News outlet ProPublica reports that under pressure, real or perceived, from DeSantis policies, professors who teach about critical race theory are busily canceling courses, modifying their teaching or changing the language used in their classes. Amid economic pressures, schools are stingier with granting academic tenure, and these professors are finding it harder to resist laws banning certain racial topics, ProPublica reports. The website tells the story of Jonathan Cox at the University of Central Florida (and the only Black professor in his department), who scrapped a course that explored what is meant by colorblind racism on discriminatory practices for a graduate course on inequality and education instead. The reason: DeSantis’ Individual Freedom Act, also known as the “Stop Woke Act,” that bans teaching that one race or gender is morally superior to another and prohibits teachers from making students feel guilty for past discrimination by members of their race. It specifically bars portraying racial colorblindness — which the law labels a virtue — as racist.
A DeSantis spokesperson, Jeremy Redfern, told ProPublica that the law “protects the open exchange of ideas” (italics in the original) by prohibiting teachers from “forcing discriminatory concepts on students.”
What the rest of us could conclude is that the state is interfering in what we generally would call academic freedom and limiting professors who are experts in their fields to decide what to teach their students.
As for diversity, equity, and inclusion trainings, many are mandated by states or funding authorities for a whole host of reasons that have little to do with critical race theory. Tying the two concepts together defies easy logic other than an effort to make discussions about race and difference verboten.
A Rising Pace of Attack
Per ProPublica and lots of other media accounts, it has taken just two years for critical race theory has gone from a largely obscure academic subject to a favorite bogeyman for Republican candidates. Activists such as Christopher Rufo, a senior fellow at the conservative Manhattan Institute, saw attacking race theory as a defense against measures enacted following George Floyd’s murder in May 2020. Rufo denies that there is such a thing as structural racism in this country.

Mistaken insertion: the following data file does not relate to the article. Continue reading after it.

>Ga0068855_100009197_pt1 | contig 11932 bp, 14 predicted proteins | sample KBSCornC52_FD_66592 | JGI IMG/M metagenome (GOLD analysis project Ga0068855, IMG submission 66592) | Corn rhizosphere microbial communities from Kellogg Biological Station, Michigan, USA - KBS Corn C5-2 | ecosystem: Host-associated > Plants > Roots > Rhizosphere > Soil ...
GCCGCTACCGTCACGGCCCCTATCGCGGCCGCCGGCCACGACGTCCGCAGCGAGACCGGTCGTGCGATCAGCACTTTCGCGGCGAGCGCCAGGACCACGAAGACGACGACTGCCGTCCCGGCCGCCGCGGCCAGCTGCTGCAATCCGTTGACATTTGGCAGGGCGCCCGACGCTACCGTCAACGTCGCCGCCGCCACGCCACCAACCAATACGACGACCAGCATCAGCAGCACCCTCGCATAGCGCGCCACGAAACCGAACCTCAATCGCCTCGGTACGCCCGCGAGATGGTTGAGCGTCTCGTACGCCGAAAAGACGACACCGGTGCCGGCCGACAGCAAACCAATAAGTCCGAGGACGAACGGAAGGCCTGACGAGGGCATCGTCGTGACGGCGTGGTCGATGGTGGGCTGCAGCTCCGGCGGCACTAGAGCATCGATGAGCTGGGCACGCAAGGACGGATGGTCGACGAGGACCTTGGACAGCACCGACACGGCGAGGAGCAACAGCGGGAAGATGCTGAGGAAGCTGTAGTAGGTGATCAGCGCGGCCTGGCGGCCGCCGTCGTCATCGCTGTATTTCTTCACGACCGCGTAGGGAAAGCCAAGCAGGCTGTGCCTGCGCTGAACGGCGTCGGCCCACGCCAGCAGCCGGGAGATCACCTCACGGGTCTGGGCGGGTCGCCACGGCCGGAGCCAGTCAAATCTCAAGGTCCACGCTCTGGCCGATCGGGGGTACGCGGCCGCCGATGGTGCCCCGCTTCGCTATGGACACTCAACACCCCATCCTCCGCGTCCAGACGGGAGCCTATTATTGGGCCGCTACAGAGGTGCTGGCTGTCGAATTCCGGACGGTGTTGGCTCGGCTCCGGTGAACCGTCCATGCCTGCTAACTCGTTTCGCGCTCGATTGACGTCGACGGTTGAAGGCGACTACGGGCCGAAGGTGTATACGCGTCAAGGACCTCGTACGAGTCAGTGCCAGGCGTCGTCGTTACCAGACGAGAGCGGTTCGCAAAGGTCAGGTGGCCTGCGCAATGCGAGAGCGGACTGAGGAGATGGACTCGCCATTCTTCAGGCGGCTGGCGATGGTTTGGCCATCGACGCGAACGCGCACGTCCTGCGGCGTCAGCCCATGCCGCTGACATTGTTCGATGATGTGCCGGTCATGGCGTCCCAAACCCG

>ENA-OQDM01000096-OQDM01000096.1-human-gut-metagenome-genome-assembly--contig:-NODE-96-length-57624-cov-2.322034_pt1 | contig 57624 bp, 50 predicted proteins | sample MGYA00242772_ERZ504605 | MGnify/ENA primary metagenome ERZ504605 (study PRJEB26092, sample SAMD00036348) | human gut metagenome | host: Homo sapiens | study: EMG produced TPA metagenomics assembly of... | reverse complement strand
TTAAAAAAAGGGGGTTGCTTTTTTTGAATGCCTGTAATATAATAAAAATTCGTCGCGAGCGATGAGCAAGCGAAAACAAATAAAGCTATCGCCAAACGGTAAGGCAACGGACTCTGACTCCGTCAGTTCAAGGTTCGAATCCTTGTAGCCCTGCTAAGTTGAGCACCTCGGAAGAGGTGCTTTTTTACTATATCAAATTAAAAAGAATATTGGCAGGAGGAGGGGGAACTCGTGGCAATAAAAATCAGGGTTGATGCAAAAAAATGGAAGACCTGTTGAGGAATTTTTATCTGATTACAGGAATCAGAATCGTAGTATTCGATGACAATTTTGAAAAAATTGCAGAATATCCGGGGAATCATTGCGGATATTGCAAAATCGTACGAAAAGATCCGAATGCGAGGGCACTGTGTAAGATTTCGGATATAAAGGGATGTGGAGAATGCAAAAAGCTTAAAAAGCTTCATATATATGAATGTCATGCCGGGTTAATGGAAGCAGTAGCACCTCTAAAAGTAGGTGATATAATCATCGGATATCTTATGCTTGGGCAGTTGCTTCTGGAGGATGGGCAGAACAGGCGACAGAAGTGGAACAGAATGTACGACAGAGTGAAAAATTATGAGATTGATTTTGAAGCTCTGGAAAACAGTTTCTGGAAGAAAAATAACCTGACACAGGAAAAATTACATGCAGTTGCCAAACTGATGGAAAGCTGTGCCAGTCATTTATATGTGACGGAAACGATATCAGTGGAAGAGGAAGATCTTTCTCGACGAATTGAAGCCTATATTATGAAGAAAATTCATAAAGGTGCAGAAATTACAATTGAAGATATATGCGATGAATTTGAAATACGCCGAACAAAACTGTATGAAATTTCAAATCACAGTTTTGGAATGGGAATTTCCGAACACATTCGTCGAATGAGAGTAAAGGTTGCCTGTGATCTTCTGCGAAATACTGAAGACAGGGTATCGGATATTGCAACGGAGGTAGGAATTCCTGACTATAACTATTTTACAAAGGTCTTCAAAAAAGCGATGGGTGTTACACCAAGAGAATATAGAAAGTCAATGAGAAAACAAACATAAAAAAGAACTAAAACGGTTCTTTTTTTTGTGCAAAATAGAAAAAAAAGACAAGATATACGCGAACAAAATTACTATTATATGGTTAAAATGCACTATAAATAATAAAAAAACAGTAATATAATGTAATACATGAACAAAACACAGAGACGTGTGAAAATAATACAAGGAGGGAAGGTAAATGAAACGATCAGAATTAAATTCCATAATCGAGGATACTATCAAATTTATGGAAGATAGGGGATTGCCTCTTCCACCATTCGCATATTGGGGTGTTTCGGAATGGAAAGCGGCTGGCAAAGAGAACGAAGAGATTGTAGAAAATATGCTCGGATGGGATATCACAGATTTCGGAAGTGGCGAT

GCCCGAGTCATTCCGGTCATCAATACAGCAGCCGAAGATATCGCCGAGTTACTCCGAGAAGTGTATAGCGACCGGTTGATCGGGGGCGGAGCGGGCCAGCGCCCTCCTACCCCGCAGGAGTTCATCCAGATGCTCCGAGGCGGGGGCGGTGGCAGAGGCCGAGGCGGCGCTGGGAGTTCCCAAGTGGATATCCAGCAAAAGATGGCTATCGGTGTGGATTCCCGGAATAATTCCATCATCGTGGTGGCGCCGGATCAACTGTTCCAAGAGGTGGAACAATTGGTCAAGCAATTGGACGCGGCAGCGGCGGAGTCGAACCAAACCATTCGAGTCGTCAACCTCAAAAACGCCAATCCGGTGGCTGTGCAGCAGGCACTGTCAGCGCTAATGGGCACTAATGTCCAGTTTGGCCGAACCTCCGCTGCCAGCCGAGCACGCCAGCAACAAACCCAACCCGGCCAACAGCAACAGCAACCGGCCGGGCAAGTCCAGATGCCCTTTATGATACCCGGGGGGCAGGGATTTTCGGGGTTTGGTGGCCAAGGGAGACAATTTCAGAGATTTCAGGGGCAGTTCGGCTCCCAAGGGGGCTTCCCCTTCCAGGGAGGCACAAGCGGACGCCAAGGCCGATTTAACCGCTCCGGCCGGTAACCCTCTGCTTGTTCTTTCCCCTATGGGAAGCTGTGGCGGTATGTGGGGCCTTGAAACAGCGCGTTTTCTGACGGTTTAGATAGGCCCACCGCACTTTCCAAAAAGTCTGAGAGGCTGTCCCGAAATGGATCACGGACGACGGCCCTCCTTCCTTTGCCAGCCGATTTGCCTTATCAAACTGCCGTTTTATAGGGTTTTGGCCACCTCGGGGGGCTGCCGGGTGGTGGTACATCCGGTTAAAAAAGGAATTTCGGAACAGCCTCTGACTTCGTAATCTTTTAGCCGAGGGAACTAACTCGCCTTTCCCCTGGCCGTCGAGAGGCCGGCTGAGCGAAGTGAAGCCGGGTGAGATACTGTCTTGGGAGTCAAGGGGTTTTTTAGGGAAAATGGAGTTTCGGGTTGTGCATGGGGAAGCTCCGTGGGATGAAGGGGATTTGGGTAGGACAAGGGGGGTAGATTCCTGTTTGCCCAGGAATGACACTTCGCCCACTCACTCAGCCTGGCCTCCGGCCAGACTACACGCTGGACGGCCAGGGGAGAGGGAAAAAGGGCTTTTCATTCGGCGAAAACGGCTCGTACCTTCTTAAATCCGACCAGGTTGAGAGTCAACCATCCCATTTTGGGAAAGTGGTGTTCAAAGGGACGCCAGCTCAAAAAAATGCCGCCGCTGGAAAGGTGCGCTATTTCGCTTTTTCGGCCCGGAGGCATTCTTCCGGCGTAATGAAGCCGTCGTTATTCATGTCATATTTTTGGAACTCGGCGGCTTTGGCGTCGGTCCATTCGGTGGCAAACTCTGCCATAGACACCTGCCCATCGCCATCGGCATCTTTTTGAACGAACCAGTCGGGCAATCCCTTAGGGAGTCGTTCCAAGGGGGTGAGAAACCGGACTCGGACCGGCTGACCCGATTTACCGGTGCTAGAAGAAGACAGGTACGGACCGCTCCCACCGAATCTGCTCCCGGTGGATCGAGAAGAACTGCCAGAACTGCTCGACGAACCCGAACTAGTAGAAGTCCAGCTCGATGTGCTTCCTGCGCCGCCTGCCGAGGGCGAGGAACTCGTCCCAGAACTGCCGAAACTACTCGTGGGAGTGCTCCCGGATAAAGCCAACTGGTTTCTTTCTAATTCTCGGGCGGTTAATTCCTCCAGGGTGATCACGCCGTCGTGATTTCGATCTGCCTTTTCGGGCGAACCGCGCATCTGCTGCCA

Seven states have passed billed to restrict teaching or training related to critical race theory in public colleges. Courts in Florida have upheld the right of teachers to teach despite these laws though the case is headed to a U.S. appeals court this summer.
The Florida legislature and Congressional Republicans are looking to follow up with more actions, including a “potential suite of executive orders in 2024,” in case the next presidential election goes their way, to “disrupt the national network of left-wing ideological production and distribution,” Rufo told ProPublica.
Naturally, universities smell budget cuts to follow, and have been hesitant to criticize state officials. And university officials have been careful to warn professors that they may not be able to defend them in court if states bring legal actions. Only tenured professors may be able to withstand legal challenges; the increasing number of adjunct professors are vulnerable as are faculty members without tenure. Some states, including Georgia and Texas, are moving to make firing of faculty members easier, regardless of what they teach.